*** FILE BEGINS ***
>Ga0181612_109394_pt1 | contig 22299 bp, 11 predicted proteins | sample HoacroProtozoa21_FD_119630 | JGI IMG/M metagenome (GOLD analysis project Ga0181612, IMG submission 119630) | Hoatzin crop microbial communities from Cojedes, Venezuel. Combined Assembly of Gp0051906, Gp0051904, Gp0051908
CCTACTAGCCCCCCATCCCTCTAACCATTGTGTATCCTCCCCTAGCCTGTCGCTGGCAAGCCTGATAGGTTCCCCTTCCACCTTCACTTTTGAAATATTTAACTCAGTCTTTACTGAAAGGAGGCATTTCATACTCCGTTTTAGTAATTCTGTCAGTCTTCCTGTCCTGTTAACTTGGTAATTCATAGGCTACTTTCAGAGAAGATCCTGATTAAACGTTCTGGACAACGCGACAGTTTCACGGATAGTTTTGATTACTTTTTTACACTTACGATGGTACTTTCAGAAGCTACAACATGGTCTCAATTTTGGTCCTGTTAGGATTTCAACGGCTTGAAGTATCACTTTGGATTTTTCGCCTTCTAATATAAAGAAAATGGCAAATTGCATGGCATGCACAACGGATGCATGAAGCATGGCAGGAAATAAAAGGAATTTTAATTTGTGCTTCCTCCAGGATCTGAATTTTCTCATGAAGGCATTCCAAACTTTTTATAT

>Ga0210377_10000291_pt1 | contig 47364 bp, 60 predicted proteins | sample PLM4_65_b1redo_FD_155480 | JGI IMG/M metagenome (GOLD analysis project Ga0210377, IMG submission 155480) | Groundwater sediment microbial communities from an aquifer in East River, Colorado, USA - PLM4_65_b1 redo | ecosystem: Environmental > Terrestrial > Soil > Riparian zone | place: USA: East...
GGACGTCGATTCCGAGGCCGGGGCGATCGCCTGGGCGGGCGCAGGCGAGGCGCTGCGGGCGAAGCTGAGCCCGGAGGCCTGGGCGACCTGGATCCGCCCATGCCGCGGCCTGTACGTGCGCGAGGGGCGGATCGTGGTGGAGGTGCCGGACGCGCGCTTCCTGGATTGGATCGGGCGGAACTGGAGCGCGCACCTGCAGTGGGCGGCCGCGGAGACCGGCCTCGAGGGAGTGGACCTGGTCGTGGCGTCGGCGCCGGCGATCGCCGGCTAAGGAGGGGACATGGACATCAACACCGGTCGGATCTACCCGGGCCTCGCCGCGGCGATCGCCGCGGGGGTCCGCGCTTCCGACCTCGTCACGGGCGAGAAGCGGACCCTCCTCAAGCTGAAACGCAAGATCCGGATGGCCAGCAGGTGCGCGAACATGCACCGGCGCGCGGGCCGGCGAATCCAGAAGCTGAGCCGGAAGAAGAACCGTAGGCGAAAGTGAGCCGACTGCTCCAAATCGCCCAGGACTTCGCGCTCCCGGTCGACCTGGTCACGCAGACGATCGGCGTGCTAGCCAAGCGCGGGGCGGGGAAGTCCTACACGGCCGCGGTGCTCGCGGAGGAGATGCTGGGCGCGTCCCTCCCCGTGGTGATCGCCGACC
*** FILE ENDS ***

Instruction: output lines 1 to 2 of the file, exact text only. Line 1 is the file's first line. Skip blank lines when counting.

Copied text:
>Ga0181612_109394_pt1 | contig 22299 bp, 11 predicted proteins | sample HoacroProtozoa21_FD_119630 | JGI IMG/M metagenome (GOLD analysis project Ga0181612, IMG submission 119630) | Hoatzin crop microbial communities from Cojedes, Venezuel. Combined Assembly of Gp0051906, Gp0051904, Gp0051908
CCTACTAGCCCCCCATCCCTCTAACCATTGTGTATCCTCCCCTAGCCTGTCGCTGGCAAGCCTGATAGGTTCCCCTTCCACCTTCACTTTTGAAATATTTAACTCAGTCTTTACTGAAAGGAGGCATTTCATACTCCGTTTTAGTAATTCTGTCAGTCTTCCTGTCCTGTTAACTTGGTAATTCATAGGCTACTTTCAGAGAAGATCCTGATTAAACGTTCTGGACAACGCGACAGTTTCACGGATAGTTTTGATTACTTTTTTACACTTACGATGGTACTTTCAGAAGCTACAACATGGTCTCAATTTTGGTCCTGTTAGGATTTCAACGGCTTGAAGTATCACTTTGGATTTTTCGCCTTCTAATATAAAGAAAATGGCAAATTGCATGGCATGCACAACGGATGCATGAAGCATGGCAGGAAATAAAAGGAATTTTAATTTGTGCTTCCTCCAGGATCTGAATTTTCTCATGAAGGCATTCCAAACTTTTTATAT